Settlement-pattern studies are plagued by the problem of analyzing site distribution maps for time periods during which not all sites are contemporaneous. In a key insight, Dewar (1991) used counts of sites occupied at the beginning and end of a period to estimate, through simulation, the number of simultaneously occupied sites. While Dewar's treatment is an important contribution, drawbacks to his method are identified and remedies proposed. First, an equation that obviates the need for the simulation is provided. It is then shown that Dewar's method fails to take into account those sites that are both established and abandoned during the period. Finally, this problem is remedied through a modification of the equation that incorporates the single-period sites in the estimate of the number of contemporaneous sites. Application to Valley of Mexico settlement data suggests larger numbers of simultaneously occupied sites and shorter site use spans than were obtained by Dewar.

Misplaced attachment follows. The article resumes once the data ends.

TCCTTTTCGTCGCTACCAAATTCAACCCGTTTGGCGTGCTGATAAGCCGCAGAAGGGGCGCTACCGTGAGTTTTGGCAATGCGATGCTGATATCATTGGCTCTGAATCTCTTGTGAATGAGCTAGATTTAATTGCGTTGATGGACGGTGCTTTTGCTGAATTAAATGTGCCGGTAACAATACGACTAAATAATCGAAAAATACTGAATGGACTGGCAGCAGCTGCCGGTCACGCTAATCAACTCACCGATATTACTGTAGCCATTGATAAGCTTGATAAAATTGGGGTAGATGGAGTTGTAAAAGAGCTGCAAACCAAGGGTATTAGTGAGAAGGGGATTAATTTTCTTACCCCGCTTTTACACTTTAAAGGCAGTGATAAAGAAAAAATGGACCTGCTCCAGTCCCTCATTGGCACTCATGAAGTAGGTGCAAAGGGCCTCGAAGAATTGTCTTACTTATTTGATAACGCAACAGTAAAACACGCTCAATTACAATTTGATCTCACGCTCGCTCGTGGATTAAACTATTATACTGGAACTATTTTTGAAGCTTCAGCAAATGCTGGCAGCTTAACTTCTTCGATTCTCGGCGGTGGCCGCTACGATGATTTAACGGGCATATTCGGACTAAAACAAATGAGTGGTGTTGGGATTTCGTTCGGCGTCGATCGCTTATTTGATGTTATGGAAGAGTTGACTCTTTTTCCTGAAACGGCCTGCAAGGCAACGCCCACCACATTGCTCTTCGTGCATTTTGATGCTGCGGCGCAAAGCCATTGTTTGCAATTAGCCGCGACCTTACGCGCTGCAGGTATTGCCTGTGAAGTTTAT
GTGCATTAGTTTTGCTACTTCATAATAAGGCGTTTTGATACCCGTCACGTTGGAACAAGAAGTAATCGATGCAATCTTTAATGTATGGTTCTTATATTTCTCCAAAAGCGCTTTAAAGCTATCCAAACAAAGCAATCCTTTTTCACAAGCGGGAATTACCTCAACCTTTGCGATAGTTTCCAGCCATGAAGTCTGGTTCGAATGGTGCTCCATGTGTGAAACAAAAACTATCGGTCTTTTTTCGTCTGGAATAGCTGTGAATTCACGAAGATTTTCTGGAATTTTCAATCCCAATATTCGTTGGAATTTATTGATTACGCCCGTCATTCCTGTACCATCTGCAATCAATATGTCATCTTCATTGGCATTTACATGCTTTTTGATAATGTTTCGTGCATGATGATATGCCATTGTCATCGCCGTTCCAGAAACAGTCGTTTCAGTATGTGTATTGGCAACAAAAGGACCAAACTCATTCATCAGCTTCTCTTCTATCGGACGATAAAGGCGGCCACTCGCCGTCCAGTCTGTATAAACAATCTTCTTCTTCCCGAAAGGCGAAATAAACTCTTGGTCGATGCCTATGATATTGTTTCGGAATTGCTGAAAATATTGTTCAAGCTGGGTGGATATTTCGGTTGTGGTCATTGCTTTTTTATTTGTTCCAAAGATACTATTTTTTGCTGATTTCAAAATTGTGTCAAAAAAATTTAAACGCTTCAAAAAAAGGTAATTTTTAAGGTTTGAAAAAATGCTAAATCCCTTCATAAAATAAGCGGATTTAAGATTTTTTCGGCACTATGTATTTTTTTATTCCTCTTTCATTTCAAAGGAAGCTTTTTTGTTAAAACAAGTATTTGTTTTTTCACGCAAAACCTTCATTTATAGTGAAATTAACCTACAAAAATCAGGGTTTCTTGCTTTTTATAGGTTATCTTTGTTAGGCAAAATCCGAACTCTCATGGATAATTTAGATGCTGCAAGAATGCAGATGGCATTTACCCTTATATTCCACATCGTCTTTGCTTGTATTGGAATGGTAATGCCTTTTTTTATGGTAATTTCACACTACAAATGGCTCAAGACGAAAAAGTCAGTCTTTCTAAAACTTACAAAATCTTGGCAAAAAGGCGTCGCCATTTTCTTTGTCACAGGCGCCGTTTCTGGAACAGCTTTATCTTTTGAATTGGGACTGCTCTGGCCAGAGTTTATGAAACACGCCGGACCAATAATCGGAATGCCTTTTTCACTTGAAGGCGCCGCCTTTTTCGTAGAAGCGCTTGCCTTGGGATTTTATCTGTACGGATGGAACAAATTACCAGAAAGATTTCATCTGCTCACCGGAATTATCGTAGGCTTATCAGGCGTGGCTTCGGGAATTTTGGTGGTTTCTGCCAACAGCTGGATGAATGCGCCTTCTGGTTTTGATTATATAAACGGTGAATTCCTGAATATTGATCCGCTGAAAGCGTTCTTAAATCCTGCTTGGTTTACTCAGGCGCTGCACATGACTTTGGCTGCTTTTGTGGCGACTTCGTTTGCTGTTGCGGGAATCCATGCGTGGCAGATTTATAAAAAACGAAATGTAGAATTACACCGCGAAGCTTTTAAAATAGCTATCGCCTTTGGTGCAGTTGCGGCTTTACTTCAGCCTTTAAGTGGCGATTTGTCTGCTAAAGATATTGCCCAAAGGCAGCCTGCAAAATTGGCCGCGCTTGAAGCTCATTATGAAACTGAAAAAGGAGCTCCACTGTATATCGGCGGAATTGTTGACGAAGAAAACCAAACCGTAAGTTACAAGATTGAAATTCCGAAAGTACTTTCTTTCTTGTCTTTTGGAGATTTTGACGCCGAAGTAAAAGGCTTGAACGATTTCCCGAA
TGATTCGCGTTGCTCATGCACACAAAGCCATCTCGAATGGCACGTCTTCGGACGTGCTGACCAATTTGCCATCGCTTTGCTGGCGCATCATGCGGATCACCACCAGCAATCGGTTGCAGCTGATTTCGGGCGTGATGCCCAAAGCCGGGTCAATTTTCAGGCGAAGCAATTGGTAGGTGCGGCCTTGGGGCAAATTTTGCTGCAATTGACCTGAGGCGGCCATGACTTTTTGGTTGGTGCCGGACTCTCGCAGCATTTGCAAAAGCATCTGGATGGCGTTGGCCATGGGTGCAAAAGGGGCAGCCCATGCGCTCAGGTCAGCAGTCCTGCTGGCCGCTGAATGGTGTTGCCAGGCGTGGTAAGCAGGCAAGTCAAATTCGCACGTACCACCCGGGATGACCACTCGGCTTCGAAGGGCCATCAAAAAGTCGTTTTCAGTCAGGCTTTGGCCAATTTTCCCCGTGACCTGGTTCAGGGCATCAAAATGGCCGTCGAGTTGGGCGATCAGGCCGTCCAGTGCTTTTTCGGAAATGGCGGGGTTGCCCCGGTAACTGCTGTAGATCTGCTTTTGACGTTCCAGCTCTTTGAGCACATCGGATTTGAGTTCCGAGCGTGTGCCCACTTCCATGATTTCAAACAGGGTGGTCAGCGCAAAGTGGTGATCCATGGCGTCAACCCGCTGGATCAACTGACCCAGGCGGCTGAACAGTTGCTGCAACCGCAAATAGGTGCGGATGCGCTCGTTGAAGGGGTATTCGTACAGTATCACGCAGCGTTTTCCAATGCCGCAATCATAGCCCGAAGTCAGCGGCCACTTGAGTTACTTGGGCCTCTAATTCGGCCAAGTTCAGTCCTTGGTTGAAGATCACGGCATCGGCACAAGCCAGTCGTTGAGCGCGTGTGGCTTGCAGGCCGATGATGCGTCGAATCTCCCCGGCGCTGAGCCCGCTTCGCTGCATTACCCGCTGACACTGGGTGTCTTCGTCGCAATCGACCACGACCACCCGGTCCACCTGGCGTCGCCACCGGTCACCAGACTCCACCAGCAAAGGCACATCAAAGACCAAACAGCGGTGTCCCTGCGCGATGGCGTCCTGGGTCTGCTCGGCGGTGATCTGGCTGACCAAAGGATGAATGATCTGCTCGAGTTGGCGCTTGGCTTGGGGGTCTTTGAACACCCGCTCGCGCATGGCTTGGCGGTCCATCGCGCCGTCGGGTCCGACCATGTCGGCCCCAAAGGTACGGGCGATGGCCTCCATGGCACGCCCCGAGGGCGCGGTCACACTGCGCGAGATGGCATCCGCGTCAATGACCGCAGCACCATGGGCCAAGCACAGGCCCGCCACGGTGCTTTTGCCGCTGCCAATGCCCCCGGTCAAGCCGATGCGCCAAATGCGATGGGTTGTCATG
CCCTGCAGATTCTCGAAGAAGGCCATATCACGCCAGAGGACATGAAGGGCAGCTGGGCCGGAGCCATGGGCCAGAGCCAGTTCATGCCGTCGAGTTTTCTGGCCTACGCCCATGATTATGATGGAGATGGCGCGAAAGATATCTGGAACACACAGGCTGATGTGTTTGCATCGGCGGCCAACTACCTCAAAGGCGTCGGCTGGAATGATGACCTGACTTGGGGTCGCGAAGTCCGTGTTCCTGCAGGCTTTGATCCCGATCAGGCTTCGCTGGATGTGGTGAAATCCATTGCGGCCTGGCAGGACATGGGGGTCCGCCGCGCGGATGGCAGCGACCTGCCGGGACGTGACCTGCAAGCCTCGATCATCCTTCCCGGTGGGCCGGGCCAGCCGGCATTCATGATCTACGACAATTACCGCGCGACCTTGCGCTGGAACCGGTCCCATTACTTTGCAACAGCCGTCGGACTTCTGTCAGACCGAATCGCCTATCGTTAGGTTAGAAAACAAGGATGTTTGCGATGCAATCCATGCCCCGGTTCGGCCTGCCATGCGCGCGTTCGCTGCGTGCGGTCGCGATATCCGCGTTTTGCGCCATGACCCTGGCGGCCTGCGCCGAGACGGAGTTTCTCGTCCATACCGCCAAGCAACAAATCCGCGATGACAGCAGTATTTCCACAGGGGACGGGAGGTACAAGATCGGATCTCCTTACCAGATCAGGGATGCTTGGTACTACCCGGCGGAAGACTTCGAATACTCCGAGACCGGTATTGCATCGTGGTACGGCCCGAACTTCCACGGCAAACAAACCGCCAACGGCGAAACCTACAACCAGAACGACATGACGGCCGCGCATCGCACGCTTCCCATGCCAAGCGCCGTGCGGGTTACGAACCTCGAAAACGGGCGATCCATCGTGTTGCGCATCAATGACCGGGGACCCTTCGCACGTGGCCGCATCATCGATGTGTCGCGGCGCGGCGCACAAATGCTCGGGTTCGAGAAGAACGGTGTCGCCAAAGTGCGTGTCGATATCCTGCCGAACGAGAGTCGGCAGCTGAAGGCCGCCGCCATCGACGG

|Original language||English (US)|
|Number of pages||6|
|State||Published - Jan 1 1994|
ASJC Scopus subject areas
- Arts and Humanities (miscellaneous)